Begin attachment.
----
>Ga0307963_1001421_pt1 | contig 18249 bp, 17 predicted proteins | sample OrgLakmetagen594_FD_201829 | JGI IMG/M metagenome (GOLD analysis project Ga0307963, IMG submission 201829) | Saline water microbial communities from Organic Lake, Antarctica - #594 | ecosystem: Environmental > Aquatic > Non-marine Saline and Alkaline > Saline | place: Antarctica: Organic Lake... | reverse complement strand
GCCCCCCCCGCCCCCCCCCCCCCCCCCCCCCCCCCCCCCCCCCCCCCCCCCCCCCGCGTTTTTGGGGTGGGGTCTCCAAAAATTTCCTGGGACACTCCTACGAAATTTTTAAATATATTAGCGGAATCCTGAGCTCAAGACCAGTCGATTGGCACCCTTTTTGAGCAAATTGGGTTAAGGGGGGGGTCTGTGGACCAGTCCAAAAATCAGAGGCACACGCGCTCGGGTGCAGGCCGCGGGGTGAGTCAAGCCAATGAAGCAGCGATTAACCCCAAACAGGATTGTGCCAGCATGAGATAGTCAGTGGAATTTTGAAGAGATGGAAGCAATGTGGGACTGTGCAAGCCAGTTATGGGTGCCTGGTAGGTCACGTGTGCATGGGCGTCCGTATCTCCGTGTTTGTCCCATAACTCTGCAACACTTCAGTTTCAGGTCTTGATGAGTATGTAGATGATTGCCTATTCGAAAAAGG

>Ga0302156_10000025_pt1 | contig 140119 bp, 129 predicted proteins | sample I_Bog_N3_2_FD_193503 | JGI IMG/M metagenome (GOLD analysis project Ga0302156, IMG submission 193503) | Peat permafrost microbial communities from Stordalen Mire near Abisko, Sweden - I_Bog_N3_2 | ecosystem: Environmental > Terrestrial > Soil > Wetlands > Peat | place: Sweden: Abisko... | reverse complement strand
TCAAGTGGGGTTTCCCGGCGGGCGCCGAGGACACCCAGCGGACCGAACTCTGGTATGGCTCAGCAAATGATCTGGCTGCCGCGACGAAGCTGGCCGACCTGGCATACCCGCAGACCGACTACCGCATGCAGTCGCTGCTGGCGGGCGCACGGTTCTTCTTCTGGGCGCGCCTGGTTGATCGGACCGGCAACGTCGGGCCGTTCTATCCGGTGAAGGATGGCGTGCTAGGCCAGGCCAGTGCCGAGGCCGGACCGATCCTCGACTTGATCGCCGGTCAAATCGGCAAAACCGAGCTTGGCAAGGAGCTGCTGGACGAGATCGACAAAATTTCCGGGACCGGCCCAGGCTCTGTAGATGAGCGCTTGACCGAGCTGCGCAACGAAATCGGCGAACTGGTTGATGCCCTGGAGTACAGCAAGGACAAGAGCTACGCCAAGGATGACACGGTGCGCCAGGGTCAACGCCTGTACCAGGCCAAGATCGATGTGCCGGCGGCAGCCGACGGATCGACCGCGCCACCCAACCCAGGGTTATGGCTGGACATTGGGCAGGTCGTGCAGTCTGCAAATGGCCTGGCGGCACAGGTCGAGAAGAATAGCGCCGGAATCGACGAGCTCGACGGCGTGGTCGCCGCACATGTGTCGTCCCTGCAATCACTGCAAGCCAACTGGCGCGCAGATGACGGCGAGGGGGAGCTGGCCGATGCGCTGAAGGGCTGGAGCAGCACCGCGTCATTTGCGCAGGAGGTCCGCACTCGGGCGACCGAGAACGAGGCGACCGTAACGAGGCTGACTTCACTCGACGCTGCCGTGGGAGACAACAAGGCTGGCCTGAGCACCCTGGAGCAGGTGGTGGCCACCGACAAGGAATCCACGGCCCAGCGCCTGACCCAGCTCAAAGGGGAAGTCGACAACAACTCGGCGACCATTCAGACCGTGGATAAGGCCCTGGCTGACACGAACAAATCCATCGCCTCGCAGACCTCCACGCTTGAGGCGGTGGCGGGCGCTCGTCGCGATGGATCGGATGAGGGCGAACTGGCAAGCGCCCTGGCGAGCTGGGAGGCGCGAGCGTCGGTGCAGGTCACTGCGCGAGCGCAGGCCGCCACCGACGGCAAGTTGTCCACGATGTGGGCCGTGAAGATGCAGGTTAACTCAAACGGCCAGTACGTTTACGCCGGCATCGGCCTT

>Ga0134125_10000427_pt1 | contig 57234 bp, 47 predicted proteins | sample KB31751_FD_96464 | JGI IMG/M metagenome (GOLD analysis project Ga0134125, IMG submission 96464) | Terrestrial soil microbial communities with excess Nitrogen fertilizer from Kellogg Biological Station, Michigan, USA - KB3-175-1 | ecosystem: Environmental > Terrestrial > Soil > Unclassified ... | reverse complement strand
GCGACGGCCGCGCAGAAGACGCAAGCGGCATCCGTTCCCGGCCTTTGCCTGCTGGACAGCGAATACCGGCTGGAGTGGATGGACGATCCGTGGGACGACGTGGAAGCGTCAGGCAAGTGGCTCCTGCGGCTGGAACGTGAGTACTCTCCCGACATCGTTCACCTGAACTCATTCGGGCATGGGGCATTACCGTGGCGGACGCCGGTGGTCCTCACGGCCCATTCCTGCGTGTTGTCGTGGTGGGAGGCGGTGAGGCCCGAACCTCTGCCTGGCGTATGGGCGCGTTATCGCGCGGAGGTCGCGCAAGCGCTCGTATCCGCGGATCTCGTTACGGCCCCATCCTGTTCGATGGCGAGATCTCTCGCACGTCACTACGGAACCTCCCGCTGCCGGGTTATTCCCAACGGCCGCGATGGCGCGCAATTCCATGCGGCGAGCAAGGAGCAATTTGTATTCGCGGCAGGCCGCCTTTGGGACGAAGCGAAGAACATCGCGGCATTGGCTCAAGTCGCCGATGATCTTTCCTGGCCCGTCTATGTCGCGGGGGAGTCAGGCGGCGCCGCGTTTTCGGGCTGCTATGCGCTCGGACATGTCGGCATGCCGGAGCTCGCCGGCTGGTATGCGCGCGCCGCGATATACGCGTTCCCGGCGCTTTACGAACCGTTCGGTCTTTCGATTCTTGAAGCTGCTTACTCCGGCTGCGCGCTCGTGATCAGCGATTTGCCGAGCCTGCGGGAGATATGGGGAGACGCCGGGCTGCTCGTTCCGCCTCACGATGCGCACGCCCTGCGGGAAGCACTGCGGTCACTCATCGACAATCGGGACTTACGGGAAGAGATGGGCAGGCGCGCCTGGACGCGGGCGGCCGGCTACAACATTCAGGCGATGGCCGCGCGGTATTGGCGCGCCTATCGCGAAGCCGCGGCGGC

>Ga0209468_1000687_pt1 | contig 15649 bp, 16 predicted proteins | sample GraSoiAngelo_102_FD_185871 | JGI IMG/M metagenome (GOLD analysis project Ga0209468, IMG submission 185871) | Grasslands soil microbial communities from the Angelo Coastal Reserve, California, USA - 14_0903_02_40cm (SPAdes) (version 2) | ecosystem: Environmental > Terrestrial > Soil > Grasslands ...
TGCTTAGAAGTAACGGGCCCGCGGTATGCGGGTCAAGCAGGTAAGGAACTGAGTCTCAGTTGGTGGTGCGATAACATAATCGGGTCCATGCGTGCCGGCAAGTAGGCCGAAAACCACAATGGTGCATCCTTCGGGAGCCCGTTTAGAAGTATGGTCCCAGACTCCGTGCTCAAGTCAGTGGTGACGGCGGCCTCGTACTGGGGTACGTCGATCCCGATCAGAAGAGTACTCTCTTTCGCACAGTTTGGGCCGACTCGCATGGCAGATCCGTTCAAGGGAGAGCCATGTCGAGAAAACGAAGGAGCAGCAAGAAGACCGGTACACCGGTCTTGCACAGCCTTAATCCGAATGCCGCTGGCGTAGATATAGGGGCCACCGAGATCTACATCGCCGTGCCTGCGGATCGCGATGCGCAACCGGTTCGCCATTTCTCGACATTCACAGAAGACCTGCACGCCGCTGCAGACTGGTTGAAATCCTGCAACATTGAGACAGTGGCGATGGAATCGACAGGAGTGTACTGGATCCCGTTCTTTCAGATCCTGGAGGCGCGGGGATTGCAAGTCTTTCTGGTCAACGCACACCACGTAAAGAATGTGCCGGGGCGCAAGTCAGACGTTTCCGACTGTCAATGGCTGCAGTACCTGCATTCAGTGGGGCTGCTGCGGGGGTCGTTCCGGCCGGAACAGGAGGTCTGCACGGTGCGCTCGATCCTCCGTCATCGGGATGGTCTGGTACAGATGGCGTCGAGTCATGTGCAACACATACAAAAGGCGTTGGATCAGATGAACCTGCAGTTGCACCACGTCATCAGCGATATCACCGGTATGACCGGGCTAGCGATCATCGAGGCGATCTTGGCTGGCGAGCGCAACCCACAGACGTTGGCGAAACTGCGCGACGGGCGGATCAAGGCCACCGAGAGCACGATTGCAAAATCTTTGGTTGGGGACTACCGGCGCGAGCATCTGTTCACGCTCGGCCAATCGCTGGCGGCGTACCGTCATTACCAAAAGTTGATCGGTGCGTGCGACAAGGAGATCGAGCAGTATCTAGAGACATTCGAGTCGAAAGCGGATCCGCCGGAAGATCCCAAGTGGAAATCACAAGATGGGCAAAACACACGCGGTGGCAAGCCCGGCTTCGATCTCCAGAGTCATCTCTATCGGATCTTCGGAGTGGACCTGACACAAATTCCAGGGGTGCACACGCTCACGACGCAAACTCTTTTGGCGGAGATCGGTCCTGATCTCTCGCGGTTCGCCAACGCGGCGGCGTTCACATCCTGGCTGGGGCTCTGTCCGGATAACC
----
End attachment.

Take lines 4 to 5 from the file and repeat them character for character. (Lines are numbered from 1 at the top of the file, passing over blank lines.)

TCAAGTGGGGTTTCCCGGCGGGCGCCGAGGACACCCAGCGGACCGAACTCTGGTATGGCTCAGCAAATGATCTGGCTGCCGCGACGAAGCTGGCCGACCTGGCATACCCGCAGACCGACTACCGCATGCAGTCGCTGCTGGCGGGCGCACGGTTCTTCTTCTGGGCGCGCCTGGTTGATCGGACCGGCAACGTCGGGCCGTTCTATCCGGTGAAGGATGGCGTGCTAGGCCAGGCCAGTGCCGAGGCCGGACCGATCCTCGACTTGATCGCCGGTCAAATCGGCAAAACCGAGCTTGGCAAGGAGCTGCTGGACGAGATCGACAAAATTTCCGGGACCGGCCCAGGCTCTGTAGATGAGCGCTTGACCGAGCTGCGCAACGAAATCGGCGAACTGGTTGATGCCCTGGAGTACAGCAAGGACAAGAGCTACGCCAAGGATGACACGGTGCGCCAGGGTCAACGCCTGTACCAGGCCAAGATCGATGTGCCGGCGGCAGCCGACGGATCGACCGCGCCACCCAACCCAGGGTTATGGCTGGACATTGGGCAGGTCGTGCAGTCTGCAAATGGCCTGGCGGCACAGGTCGAGAAGAATAGCGCCGGAATCGACGAGCTCGACGGCGTGGTCGCCGCACATGTGTCGTCCCTGCAATCACTGCAAGCCAACTGGCGCGCAGATGACGGCGAGGGGGAGCTGGCCGATGCGCTGAAGGGCTGGAGCAGCACCGCGTCATTTGCGCAGGAGGTCCGCACTCGGGCGACCGAGAACGAGGCGACCGTAACGAGGCTGACTTCACTCGACGCTGCCGTGGGAGACAACAAGGCTGGCCTGAGCACCCTGGAGCAGGTGGTGGCCACCGACAAGGAATCCACGGCCCAGCGCCTGACCCAGCTCAAAGGGGAAGTCGACAACAACTCGGCGACCATTCAGACCGTGGATAAGGCCCTGGCTGACACGAACAAATCCATCGCCTCGCAGACCTCCACGCTTGAGGCGGTGGCGGGCGCTCGTCGCGATGGATCGGATGAGGGCGAACTGGCAAGCGCCCTGGCGAGCTGGGAGGCGCGAGCGTCGGTGCAGGTCACTGCGCGAGCGCAGGCCGCCACCGACGGCAAGTTGTCCACGATGTGGGCCGTGAAGATGCAGGTTAACTCAAACGGCCAGTACGTTTACGCCGGCATCGGCCTT

>Ga0134125_10000427_pt1 | contig 57234 bp, 47 predicted proteins | sample KB31751_FD_96464 | JGI IMG/M metagenome (GOLD analysis project Ga0134125, IMG submission 96464) | Terrestrial soil microbial communities with excess Nitrogen fertilizer from Kellogg Biological Station, Michigan, USA - KB3-175-1 | ecosystem: Environmental > Terrestrial > Soil > Unclassified ... | reverse complement strand